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In The News

Program puts "fun" in fundamentals
STEM Academy soars.

Student at 21st Century Summer Program(September 21, 2012) - The 21st Century Summer Program, which ended Aug. 2, provides academic support for students in basics such as language arts and math. But the curriculum also offered classes in sign language, cooking, journalism – even rocket science. For 178 middle- and high-school and 158 elementary-age participants, the five-week program put the "fun" in fundamentals.

The 21st Century Program, funded by government grants, operates during the school year at a handful of elementary and middle schools. In addition to ensuring that students are on track in reading, writing and math, the program emphasizes student fitness and citizenship.

The summer program had a twist this year. Some middle-school students attended a STEM (science, technology, engineering and mathematics) Academy, where they learned about aviation and robotics under the guidance of NNPS teachers and volunteers from Newport News Shipbuilding, NASA, Jefferson Lab and Lowe's. Students had to find the density of different materials used to build aircraft, determine the height of rockets they made and launched, and build and program robots.

The real-world application of math and science lessons made an impression on the students. Adult mentors tied the schoolwork to careers. The middle-school students, in turn, served as mentors for their younger counterparts. And, teachers said, all of the students will act as catalysts in their classrooms during the school year, thanks to the summer classes.

In the robotics lab one morning, two girls stood by a table with Monica Clark. The students were trying to assemble a robot from a tray of parts. Later, they would customize it. Clark, a senior nuclear electrical designer at Newport News Shipbuilding, also volunteers at Huntington Middle School. She said it's important for her to model a STEM career for girls. 

Corey L. Gordon, program administrator, said the STEM focus supports NNPS efforts to ensure that all students complete algebra by the eighth grade. Students Tanner Loper and Valencia Remson, both eighth-graders at Crittenden Middle School, took algebra during seventh grade and will study geometry this year. Both students connected math to their STEM Academy courses.

During another morning session, instructors from NNPS' Aviation Academy talked about aircraft construction, specifically the use of composite materials, like carbon fiber. The students fingered pieces of the material as they determined its density and calculated the weight of an airplane's frame.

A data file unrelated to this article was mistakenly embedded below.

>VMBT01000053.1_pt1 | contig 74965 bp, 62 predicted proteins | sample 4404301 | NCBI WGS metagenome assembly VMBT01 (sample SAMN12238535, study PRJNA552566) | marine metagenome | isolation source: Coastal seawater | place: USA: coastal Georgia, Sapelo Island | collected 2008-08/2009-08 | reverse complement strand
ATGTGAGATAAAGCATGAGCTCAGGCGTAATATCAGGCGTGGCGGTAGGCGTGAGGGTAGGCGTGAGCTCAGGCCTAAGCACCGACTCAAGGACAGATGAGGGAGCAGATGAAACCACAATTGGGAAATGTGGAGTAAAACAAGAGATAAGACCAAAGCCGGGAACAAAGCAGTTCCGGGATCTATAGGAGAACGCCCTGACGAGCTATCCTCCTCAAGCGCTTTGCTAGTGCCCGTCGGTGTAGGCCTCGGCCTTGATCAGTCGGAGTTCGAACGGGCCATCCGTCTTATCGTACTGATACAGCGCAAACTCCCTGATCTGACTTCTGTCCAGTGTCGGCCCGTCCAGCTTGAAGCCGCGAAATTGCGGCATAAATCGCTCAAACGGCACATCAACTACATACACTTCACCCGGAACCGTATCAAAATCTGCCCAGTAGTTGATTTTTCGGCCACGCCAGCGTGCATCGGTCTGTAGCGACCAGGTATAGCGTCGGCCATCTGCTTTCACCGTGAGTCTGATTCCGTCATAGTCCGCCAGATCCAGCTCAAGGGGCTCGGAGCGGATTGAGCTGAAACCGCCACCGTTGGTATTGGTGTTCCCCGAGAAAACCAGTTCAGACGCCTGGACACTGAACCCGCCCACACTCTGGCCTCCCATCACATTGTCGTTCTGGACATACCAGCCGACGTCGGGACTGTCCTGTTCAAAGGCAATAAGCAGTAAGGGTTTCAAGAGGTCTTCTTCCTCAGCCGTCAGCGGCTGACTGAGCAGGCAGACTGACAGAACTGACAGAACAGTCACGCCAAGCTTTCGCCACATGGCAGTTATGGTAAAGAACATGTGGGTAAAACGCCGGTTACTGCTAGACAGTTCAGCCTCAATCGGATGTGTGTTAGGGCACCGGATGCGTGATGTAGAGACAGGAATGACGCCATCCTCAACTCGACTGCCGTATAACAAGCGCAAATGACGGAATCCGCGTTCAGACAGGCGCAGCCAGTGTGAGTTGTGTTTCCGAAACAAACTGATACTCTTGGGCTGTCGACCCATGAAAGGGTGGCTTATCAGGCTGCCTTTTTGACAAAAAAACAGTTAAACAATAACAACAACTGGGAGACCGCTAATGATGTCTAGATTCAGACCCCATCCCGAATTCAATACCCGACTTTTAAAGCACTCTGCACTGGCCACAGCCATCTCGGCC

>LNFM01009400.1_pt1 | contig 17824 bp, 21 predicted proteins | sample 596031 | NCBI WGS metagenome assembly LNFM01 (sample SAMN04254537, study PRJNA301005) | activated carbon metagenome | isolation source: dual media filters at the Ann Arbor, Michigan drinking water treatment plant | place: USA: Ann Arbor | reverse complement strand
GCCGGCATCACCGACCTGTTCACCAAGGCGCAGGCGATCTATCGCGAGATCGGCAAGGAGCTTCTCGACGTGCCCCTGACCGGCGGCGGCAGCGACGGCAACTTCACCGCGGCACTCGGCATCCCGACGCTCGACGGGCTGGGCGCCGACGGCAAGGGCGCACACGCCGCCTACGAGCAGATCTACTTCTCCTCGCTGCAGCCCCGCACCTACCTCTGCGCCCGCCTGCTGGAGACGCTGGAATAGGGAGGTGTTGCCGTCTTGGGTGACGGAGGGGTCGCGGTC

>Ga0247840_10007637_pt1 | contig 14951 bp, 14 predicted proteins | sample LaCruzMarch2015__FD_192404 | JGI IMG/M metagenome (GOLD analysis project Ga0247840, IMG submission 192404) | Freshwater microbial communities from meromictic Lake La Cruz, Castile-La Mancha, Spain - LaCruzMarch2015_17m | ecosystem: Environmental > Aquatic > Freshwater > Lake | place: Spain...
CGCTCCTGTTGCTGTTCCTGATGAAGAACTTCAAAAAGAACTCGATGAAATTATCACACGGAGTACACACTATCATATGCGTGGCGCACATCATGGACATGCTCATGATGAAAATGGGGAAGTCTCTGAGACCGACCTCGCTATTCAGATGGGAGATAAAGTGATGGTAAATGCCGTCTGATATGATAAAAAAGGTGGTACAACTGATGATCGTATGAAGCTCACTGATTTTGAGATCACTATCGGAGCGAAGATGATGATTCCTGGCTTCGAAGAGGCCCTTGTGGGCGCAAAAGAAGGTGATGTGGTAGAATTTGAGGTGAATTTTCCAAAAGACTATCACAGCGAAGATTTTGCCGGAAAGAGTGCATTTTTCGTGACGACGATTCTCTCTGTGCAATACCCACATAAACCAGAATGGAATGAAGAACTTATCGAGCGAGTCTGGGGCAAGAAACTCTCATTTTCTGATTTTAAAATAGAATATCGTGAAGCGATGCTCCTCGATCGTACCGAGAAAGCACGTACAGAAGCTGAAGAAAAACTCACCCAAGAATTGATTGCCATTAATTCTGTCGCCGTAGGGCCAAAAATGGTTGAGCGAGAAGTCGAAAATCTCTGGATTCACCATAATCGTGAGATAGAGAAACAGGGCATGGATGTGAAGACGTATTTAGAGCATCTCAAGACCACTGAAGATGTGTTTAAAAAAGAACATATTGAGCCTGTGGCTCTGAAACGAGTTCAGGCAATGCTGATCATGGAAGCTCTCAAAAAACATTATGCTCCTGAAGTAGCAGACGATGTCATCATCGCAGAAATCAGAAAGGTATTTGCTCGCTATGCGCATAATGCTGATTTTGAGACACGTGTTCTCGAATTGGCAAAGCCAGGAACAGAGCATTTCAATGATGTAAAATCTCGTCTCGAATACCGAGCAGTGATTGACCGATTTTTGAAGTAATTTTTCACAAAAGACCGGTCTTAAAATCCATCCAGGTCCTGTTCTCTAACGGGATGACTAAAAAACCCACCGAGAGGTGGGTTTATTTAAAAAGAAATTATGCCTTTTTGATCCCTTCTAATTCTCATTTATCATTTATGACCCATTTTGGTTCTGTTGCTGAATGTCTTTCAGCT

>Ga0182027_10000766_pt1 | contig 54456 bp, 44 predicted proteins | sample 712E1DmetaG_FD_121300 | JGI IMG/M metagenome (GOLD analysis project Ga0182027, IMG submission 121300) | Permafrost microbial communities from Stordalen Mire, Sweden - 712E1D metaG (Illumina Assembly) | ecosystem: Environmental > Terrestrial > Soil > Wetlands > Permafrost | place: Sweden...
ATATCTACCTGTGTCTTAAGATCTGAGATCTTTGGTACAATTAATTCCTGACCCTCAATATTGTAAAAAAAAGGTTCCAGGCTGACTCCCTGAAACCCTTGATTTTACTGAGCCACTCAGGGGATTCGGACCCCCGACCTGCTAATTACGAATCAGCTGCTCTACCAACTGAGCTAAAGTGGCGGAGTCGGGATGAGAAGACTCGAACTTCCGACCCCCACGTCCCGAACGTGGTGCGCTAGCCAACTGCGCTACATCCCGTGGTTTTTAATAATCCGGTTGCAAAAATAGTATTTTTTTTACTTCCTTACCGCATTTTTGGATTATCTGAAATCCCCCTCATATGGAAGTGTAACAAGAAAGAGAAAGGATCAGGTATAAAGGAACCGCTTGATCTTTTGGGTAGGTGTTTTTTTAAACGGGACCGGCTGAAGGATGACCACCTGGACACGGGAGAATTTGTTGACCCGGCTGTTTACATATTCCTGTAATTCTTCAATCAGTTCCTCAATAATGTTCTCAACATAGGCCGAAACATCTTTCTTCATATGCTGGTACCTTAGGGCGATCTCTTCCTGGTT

Tanner liked that carbon fiber is durable, but light. Valencia said she never knew fiber could be so strong. It's Tanner's second summer with the 21st Century Program. He said the program offered him "a head start for math next year. Plus, the field trips and labs are fun."

Valencia noted, "It's an opportunity to learn more. You get to see many different jobs, and it's hands-on."

Tanner added, "Plus, you get to see kids from other schools."

Both students cited the practical application for math lessons. "It wasn't just a bunch of numbers," said Valencia. Tanner added, "It's easier to remember because it's fun." Both students are considering applying to the Aviation Academy. Tanner is thinking about a career as an aeronautical design engineer. Valencia, who said she likes solving mysteries, is thinking about a career as a forensic detective.

Down a hallway, students in Wilbur Powell's geometry class competed against one another to name the geometric planes formed by construction-paper dots on the walls and floors of their classroom. In Jeff Lloyd's social studies class, the students devised their own mnemonics to help them remember the names of major rivers in North America.

Lloyd said students who attend the summer program serve as ambassadors of learning in the classroom during the school year. "They're hungry for knowledge," he noted. Lloyd, who teaches at Huntington Middle School, said the summer studies help students prepare for the faster pace of learning they experience in middle school. "They like the discipline, too," he added.

Near the end of the program, the middle- and high-school students hosted their younger counterparts from the 21st Century Summer Program at Newsome Park Elementary School. The younger students solved math problems and read non-fiction to improve their comprehension, but the highlight of their visit was a trip to the robotics lab. The middle-school students explained how they'd programmed one robot to tell the difference between blue and black rubber balls. A second robot could detect and follow a line of tape on the floor. A third responded to hand claps. The elementary students watched in quiet absorption. At the end of the demonstration, one student said, "I want to do that." His classmates all nodded.

Gordon started planning the summer program at the beginning of the 2011-12 school year. He said addition of a STEM focus required a lot of work, but was worth the effort. "The STEM Academy soared beyond my vision," Gordon said.

Jennifer McClain, manager of the Career Pathways program at Newport News Shipbuilding, said the shipyard had 15 employees who donated more than 125 hours of service to the STEM Academy. McClain added that yard employees are already looking forward to next summer's program.

Photos of the 21st Century Summer Program's STEM Academy  are posted on the NNPS Facebook page.